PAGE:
D – is for Diagnosis A-Z Blog Challenge Day 4


Ahhh diagnosis – this has been HUGE for us over the years. When we first got custody of Little Man from his bio mom, the only thing she would tell us was that he had some “health problems” and said the official diagnosis was “hyper-motive seizures” (go ahead… look that one up – I’ll wait)… Yeah – NO. SUCH. THING.

What we noticed first off was that this little guy had some serious delays developmentally, but health wise he was fine. That’s when our journey began. We saw several children’s mental health specialists settling for our first hero in Little Man’s journey – Dr. Robbie Adams – he was awesome, but went on to bigger and better things than our small town of Rome, Georgia could offer him.  He was the one that first told us that he “thought” little man was “on the spectrum” and gave us our first PDD-NOS (pervasive developmental disorder – not otherwise specified) diagnosis. He was also the one who told us “He has built himself a bridge between our reality and his – if we can ever get him halfway across that bridge… you’ve got a Nobel Prize winner on your hands”. At 9 little man could repeat verbatim a lecture on Wormhole Theory he had heard on the science channel – and could give you the textbook definition of Adrenaline… from memory. He’s really, really, really intelligent.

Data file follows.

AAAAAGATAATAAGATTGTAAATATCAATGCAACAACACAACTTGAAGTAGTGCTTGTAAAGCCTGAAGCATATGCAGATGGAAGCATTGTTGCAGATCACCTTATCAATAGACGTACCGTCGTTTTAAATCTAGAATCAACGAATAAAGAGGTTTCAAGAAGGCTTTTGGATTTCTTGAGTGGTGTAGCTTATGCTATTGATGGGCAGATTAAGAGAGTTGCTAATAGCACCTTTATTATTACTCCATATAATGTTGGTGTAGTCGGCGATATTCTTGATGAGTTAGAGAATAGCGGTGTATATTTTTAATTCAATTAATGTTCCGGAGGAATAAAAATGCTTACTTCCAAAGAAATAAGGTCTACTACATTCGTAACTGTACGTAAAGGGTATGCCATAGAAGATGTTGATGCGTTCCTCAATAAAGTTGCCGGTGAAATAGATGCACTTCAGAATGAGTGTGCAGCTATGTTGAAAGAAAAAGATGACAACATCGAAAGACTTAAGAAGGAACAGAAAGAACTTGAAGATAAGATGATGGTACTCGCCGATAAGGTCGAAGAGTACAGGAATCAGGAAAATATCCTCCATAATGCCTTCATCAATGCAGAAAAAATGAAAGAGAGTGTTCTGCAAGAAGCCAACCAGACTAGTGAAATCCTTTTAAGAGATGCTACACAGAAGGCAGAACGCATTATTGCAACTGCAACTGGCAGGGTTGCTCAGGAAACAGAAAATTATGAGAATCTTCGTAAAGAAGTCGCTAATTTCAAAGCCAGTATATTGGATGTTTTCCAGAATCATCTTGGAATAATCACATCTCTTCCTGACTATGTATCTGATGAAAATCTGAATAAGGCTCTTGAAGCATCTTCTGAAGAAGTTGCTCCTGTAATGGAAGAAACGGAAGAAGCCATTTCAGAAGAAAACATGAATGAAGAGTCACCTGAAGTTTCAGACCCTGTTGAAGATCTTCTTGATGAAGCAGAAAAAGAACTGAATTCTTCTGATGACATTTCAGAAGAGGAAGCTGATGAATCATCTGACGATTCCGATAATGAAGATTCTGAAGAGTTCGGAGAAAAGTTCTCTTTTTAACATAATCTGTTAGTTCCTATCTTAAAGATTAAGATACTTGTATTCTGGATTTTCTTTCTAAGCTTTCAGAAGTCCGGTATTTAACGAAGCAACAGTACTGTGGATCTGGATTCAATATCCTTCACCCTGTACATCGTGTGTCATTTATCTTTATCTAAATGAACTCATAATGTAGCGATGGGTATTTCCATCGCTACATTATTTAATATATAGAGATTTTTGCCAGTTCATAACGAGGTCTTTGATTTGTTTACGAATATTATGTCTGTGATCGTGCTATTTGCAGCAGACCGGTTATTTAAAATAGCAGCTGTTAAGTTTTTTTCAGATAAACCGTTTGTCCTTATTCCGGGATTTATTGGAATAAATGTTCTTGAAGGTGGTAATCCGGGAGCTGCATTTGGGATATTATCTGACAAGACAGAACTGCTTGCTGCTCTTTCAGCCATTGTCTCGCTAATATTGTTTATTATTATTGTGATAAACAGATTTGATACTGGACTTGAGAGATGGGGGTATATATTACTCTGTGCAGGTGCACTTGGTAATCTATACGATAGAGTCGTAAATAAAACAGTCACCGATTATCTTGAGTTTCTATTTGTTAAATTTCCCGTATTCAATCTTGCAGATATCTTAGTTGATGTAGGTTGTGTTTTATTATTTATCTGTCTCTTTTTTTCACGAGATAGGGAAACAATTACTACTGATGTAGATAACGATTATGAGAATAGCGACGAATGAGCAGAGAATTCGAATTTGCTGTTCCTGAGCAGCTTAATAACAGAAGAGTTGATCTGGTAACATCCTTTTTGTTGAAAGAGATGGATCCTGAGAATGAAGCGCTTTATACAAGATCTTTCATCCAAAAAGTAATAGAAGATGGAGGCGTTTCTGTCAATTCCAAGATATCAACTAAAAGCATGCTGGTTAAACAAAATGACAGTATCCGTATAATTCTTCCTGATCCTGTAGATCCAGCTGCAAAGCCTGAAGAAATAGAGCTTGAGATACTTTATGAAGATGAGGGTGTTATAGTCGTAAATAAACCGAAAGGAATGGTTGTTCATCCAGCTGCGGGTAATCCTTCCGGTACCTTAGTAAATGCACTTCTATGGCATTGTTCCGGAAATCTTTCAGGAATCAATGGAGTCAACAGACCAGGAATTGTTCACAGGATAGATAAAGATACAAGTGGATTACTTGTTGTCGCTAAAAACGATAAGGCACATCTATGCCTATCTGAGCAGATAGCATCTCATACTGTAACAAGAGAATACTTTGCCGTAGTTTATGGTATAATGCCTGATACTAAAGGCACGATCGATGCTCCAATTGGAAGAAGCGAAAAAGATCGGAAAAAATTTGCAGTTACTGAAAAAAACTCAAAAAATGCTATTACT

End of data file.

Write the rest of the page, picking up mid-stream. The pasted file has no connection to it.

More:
Alas, we  have tried many times to actually get someone to say “Yes, he is Aspergers” or even “Yes, your son is Autistic”… but because Little Man hits the markers for nearly every childhood mental illness known to man, we are stuck with PDD-NOS. Here is what The American Psychiatric Association’s Diagnostic and Statistical Manual of Mental Disorders  uses as critiera for an autism diagnosis: (everything in red is something displayed by Little Man)

I. A total of six (or more) items from heading (A), (B), and (C), with at least two from (A), and one each from (B) and (C):

(A) Qualitative impairment in social interaction, as manifested by at least two of the following: